Why doesn’t my offer convert? 3 Unexpected Possibilities

Converting sales is your highest priority as a small business. No sales. No business.  So when your offer isn’t converting well, or at all, you need to figure out why… stat.

When a small business owner comes to EFG with an offer that is under-converting, here are the 3 surprising “places” we look first:

1) Barriers to Entry

One of the biggest mistakes we see business owners make is forgetting that your marketing is about “them” and not you. But this rule doesn’t end with emphasizing benefits over features in your marketing conversation. It must also be top-of-mind as you set up the structure of your offers, or you risk creating “barriers to entry.”

Case in point: “Tim” has a train-the-trainer revenue model, and one of his offers is a comprehensive 12-month training program. Tim’s credibility within his industry is high. However, the program structure that has been created requires participants to attend a 3-day, in-person, training once a month for 12 months. For people local to Tim, that is not a huge deal, but for anyone out of town, that’s 12 airplane tickets, 48 nights in a hotel, 144 meals out… you get the picture.

So while what Tim charges for the program is reasonable, the actual cost of participation includes more than $10,000 on average just for travel and accommodations not to mention the disruption caused by traveling once a month for a year!  Tim’s marketing must now be able to create a perceived value in the mind of a prospect 5 – 6 times what he charges for the program in order to effectively close a sale. Shew!

2) The Offer is Needed but not Wanted

This one is an ouch; an all too common ouch for entrepreneurs building “helping businesses.” You must be very careful to not let your desire to help become just another version of co-dependency. The purpose of your business isn’t to save the world (or anyone in it), it’s to be profitable.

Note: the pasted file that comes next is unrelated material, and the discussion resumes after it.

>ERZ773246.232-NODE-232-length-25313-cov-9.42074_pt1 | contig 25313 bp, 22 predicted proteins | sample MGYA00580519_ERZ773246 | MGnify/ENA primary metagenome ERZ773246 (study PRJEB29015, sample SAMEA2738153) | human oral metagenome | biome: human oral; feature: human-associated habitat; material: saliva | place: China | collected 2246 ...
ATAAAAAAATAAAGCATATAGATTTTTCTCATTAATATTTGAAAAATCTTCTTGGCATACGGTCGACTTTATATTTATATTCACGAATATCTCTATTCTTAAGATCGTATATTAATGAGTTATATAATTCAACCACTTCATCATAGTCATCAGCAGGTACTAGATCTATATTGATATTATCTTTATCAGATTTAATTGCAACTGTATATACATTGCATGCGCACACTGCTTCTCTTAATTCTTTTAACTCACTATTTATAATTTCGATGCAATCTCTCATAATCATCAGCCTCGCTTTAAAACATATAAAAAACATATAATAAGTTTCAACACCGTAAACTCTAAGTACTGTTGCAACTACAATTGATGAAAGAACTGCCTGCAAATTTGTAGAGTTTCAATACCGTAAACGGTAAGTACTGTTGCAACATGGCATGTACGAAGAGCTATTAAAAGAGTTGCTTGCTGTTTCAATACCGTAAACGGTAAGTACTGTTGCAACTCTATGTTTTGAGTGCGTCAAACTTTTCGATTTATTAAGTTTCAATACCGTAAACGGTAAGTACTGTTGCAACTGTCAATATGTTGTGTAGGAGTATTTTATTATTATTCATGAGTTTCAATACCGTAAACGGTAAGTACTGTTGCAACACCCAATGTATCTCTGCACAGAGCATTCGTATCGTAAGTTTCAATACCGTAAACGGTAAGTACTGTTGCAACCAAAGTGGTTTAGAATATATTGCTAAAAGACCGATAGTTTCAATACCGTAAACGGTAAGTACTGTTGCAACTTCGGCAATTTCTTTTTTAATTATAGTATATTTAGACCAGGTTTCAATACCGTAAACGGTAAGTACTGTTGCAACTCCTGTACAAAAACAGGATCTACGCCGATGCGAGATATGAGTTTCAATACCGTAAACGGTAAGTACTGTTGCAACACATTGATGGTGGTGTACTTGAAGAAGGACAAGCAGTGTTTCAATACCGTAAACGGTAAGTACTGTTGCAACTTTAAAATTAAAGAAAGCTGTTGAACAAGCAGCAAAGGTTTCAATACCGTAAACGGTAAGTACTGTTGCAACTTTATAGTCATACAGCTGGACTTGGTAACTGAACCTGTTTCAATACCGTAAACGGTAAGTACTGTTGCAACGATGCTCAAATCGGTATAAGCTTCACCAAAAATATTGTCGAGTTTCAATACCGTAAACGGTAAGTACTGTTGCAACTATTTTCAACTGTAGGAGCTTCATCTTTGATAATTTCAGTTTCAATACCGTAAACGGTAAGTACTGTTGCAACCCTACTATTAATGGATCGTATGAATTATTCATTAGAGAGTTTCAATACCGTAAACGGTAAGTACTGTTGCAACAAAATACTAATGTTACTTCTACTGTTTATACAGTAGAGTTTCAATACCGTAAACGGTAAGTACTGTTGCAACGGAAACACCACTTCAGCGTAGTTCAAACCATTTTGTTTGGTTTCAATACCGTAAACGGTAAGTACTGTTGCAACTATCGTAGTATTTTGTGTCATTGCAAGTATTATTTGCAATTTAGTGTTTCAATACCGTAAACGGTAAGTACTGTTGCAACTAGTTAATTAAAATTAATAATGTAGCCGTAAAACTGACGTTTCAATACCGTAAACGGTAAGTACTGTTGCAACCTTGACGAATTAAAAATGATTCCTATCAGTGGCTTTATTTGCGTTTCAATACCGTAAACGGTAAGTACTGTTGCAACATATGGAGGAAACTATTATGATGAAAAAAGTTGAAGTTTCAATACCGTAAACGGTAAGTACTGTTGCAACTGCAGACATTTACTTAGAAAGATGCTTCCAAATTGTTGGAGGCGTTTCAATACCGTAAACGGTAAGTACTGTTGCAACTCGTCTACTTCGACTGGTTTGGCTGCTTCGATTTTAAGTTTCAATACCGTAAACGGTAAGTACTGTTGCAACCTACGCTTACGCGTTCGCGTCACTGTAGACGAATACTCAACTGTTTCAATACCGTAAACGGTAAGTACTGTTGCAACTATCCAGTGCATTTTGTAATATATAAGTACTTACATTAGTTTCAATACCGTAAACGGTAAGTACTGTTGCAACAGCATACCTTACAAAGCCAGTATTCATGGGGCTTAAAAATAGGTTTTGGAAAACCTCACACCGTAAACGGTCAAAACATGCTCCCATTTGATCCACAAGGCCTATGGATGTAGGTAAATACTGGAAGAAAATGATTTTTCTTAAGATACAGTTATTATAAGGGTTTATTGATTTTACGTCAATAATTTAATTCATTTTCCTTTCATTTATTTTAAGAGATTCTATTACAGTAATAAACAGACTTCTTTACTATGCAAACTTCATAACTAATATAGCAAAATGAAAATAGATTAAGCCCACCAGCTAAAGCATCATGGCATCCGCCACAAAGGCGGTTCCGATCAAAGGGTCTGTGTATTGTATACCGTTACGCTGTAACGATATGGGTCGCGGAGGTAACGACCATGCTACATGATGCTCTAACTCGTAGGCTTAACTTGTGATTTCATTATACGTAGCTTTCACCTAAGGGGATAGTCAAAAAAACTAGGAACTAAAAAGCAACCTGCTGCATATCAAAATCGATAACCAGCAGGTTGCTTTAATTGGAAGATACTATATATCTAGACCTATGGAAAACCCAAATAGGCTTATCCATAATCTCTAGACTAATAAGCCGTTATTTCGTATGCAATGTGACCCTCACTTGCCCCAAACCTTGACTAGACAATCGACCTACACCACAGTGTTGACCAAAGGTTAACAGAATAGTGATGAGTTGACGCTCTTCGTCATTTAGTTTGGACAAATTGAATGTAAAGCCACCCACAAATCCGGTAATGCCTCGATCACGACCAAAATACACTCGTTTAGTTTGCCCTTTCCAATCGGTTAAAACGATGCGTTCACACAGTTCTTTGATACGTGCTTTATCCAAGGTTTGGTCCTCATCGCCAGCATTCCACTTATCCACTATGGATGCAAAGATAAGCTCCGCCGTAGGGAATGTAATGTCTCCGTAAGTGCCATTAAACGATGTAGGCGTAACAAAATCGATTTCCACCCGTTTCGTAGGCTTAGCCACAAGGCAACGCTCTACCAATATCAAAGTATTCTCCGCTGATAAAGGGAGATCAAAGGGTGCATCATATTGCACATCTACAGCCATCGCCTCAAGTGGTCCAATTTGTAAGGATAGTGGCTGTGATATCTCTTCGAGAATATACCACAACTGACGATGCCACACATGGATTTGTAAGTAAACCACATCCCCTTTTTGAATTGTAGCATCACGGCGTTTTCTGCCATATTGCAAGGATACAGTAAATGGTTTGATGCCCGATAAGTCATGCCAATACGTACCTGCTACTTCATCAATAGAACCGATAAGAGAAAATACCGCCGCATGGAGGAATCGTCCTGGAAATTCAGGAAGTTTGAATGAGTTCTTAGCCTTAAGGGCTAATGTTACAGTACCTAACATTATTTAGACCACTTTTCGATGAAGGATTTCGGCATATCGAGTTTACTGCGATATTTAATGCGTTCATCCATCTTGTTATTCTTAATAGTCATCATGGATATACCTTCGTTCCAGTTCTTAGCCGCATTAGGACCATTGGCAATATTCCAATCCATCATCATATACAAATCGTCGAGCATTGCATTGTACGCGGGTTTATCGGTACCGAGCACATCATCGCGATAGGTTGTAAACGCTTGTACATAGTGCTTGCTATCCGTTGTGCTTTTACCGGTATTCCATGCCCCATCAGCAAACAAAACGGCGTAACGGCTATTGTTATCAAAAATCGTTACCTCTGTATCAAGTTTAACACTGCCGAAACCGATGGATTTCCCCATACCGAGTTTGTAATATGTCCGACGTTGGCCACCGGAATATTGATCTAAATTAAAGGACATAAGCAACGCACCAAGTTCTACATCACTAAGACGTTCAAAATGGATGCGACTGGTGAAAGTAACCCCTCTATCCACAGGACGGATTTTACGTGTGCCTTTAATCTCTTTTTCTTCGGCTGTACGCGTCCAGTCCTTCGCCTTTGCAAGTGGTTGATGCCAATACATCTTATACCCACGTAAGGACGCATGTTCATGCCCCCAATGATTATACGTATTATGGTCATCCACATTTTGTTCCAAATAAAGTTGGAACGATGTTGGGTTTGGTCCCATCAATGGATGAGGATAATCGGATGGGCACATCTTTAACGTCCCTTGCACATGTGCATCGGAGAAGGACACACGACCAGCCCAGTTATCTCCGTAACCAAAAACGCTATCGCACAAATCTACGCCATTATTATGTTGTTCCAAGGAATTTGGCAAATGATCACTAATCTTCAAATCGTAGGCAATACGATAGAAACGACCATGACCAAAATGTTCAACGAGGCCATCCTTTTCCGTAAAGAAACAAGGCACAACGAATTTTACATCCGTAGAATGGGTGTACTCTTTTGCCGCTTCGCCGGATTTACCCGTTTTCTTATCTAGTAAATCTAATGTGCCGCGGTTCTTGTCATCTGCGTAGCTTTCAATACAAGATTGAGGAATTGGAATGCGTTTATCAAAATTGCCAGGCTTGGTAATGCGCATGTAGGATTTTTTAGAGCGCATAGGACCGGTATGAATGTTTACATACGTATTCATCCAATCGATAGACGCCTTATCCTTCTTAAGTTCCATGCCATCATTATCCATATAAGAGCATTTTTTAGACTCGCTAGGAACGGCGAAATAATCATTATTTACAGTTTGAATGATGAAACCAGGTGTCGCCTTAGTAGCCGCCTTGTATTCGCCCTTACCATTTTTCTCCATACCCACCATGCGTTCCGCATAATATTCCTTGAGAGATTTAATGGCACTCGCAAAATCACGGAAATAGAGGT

Just this weekend I was approached by someone who had an amazing concept “that yoga teachers really need,” OK… but then the kicker, “…but, they don’t know they need it.”

“Stop right there!” I said. “Don’t go down that dead end road.” And I say the same to you. That road will break your heart and your bank account. With few exceptions, such as tax filing services, cardiac surgeons and mortuaries, what your business offers should be wanted as much or more than it is needed.

3) KLT Factor that is Low or Non-Existent

KLT stand for: Know – Like – Trust, and in today’s savvy marketplace, it’s critical for conversion. People aren’t going to believe you just because you say it is so, you have to demonstrate that you are in fact a credible, trustworthy expert, capable of delivering on your promises.

A few ways to raise your trustworthiness in the mind of your prospects are:

  • Publishing high-value content
  • Social proof – testimonials and similar
  • Sharing case studies
  • Showing up as an “expert” at events where your market is found
  • Actively engaging with other leaders in your industry

About the Author

When she's not outside hiking in the beautiful foothills of the Rocky Mountains or in her garden, MaryKay can be found strategizing how to help small business owners and entrepreneurs get more out of their businesses - more time, more impact, more profits, and more scale. She's mad for all things marketing, Memberium powered membership sites, craft beer and Boulder (not necessarily in that order).

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